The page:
Problem to be investigated:
Billions of pathways become active in the brain every time someone feels, thinks, or does something. Every time a particular task is practiced, or a particular emotion is felt, these pathways are strengthened and the activity becomes easier to be performed. However, when someone thinks differently, learns a new task, or feels a new emotion, a new pathway begins to develop. The more a new action, thought, or feeling is repeated, the easier it is for it to become second nature. The brain is rewired as old pathways weaken and new connections are formed. We therefore will investigate differences in brain function of elite athletes in comparison to that of novices.
Review of the literature:
The brain continues to reorganize itself throughout life by forming new neural connections. Through the process of neuroplasticity, the neurons in the brain can compensate for injury and modify their activity in response to new conditions or changes in their environment. Undamaged axons sprout new nerve endings to reconnect neurons whose links were damaged in a process called “axonal sprouting,” which allows brain reorganization to occur. Undamaged axons can also grow new nerve endings to connect with other undamaged nerve cells to form neural pathways. By reorganizing and forming new connections between intact neurons, the brain compensates for damage caused by exposure to unfamiliar settings or environments. “Brain plasticity” refers to these structural changes in the neural organization.
The term “plasticity” in neurosciences was first introduced in 1906 by an Italian psychiatrist Ernesto Lugano . During the last decade, there have been numerous studies highlight...
... middle of paper ...
...of signals from hand to brain “not only changes or shuts down the neuronal activity in that micro-region, but also leads to rearrangement of the linkages among the neurons themselves” .
The medial nerve was cut in one experiment, and in a more extreme intervention, the middle finger served by that nerve was amputated. As a result, the corresponding brain area became inactive. However, some months later, that area was remapped in the monkey and “found to respond (light up the MRI image) to stimuli in adjacent areas of the hand served either by the radial or by the ulnar nerve” . The neurons no longer receiving signals from the “medial nerve had been appropriated by the networks responding to signals from the other, still functioning nerves” . In the adult monkey brain, unused neuronal processing capacity was reassigned over a short period of time .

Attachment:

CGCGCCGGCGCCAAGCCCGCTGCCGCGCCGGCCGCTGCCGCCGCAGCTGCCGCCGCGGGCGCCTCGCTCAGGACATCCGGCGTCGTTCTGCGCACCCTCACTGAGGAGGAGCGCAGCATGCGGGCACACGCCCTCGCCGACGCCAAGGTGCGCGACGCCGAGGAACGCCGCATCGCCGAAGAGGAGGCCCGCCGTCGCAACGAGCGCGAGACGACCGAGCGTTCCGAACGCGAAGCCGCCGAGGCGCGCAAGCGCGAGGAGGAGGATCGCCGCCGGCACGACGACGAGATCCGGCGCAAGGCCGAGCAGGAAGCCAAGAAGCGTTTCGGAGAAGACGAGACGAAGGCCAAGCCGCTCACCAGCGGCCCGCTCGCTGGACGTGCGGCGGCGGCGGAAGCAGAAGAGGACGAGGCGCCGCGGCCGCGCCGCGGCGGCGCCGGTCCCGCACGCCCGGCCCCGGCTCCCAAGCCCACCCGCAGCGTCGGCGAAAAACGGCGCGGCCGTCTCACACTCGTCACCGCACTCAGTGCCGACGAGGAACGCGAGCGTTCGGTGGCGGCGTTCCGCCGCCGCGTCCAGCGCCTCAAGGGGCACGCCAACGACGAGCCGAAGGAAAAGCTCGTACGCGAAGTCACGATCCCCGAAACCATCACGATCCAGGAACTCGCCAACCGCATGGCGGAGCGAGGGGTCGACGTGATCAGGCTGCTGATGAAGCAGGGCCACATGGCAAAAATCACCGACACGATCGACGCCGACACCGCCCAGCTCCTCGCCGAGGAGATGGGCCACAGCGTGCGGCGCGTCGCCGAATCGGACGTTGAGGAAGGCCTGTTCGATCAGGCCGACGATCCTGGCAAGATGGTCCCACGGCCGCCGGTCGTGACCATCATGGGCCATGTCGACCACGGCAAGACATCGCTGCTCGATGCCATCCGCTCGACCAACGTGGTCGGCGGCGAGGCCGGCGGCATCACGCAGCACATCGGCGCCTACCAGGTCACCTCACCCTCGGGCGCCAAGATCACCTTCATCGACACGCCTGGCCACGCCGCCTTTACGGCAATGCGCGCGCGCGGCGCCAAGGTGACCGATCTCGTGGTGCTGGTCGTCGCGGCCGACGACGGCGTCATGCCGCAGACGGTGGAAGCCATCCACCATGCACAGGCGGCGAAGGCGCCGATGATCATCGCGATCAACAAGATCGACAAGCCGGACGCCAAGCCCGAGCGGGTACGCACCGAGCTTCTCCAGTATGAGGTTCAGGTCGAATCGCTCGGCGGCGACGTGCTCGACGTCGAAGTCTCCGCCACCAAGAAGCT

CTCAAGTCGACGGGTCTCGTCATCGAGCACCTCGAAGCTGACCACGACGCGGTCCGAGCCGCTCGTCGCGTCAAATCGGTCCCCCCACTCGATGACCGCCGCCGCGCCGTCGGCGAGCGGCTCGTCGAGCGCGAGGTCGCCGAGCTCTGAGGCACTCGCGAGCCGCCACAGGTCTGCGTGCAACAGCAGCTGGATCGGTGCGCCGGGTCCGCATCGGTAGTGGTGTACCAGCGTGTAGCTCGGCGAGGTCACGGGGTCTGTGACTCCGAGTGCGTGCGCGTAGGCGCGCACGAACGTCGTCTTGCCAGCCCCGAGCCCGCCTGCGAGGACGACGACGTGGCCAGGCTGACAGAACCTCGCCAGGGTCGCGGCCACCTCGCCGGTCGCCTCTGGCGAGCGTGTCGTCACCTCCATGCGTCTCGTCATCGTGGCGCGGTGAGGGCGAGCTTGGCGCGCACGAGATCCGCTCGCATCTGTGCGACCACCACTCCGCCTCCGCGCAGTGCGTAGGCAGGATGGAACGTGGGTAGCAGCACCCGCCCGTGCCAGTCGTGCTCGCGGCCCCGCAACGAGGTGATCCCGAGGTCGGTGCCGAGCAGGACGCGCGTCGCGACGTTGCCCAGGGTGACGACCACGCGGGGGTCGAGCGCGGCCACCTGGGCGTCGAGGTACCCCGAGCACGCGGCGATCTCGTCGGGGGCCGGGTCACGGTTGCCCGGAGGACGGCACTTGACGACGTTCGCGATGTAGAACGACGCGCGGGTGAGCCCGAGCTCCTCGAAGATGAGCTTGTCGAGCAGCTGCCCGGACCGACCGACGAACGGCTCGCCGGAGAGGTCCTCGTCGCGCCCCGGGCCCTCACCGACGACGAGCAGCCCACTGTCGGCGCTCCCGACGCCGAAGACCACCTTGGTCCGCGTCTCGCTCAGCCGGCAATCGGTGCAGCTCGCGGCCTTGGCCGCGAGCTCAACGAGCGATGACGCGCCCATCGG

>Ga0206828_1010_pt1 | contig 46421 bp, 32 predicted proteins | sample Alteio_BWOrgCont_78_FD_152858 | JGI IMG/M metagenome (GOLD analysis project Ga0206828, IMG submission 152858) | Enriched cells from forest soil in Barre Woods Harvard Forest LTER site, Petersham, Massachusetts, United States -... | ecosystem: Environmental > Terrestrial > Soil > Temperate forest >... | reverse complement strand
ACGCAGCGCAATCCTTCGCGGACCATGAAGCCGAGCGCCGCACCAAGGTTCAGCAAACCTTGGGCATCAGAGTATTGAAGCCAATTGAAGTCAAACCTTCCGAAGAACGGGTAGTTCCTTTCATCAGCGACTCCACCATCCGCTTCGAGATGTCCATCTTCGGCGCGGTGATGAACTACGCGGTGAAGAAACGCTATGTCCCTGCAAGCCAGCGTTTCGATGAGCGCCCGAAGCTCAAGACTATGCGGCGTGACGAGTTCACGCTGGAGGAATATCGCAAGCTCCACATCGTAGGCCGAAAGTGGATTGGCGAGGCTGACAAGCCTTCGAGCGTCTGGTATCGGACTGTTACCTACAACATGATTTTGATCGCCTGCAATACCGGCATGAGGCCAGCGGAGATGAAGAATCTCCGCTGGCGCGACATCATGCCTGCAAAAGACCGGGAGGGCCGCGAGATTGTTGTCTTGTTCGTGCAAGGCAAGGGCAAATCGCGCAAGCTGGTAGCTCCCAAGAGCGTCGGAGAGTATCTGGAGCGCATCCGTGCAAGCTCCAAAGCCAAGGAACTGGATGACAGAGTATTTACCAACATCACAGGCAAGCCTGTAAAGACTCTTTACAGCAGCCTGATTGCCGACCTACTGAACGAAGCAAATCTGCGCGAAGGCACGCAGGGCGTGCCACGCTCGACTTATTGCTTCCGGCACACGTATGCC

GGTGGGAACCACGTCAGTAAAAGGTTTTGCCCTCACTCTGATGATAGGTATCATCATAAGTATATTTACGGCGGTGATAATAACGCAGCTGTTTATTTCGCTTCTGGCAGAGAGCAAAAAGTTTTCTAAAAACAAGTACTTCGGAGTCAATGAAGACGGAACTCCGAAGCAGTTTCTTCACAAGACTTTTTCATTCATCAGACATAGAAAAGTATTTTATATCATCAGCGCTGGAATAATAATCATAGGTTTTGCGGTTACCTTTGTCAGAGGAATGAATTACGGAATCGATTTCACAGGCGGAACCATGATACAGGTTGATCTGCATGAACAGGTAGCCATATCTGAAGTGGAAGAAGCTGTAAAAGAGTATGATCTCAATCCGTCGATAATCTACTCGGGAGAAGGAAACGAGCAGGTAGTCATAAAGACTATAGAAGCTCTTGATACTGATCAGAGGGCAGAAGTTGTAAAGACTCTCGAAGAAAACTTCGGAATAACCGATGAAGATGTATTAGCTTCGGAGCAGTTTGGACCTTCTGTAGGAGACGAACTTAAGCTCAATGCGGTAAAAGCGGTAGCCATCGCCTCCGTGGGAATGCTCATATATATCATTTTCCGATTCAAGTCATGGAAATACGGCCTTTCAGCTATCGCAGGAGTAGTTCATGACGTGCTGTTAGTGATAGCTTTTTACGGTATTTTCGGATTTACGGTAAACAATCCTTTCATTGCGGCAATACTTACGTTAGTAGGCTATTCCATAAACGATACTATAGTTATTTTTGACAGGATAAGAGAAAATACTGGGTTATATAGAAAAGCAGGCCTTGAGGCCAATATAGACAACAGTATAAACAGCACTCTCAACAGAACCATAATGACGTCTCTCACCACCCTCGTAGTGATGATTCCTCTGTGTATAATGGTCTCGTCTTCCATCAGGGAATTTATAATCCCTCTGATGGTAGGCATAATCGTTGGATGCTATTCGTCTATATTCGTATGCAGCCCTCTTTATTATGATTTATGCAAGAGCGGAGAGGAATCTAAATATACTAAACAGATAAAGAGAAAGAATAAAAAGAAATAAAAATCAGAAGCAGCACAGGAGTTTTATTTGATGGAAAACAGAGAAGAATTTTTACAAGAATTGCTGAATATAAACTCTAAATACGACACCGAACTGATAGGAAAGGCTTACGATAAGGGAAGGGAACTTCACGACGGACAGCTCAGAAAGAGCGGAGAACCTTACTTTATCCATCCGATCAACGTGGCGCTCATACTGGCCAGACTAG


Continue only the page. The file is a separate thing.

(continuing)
Need Writing Help?
Get feedback on grammar, clarity, concision and logic instantly.Check your paper »
- ... Looking for physiological traits and testing for specific genes can also be beneficial for competition itself. Programs that provide such testing have already been implemented in the U.K., Australia, and China (Epstein 49). These have been proven to work with their increase in medal haul during the Olympics. In Australia, prior to the 2000 Olympic Games in Sydney, the country began a National Talent Search program in which children between the ages of fourteen and sixteen were genetically screened, examined for body size and general athleticism (Epstein 49).... [tags: changes in sports, elite athletes]
1539 words (4.4 pages)
- Over the past few decades, American society has become more and more obsessed on performance outcomes and winning; being declared the best has become most important (Crain, 2004). Winning is often viewed as an all or nothing virtue, whereby greatness is a descriptive term reserved only for those whose names appear at the top of the list (Hanchon, 2011). This evolving mindset communicates to our youth that despite his or her efforts, only the final results matter. For many individuals the ideas of achievement, excellence, and self-worth have become highly dependent upon the perceived outcomes of the competitions or events in which they engage (Hanchon, 2011).... [tags: Athletes ]
2448 words (7 pages)
- College athletes are considered the elite or the best in their own sport among young adults and some will go to any length to be just that. According to the Merriam-Webster Dictionary, an athlete is defined as "a person who is trained or skilled in exercises, sports, or games requiring physical strength, agility, and stamina ("Athlete 85). If a person is not at his/her best physical strength, agility, and stamina, can they be labeled as an athlete. The health of athletes "has become of increasing concern as a growing subpopulation of athletes is suffering from anorexia nervosa, bulimia nervosa, and other disordered eating patterns (Thompson 317).... [tags: Eating disorders, Anorexia nervosa]
1317 words (3.8 pages)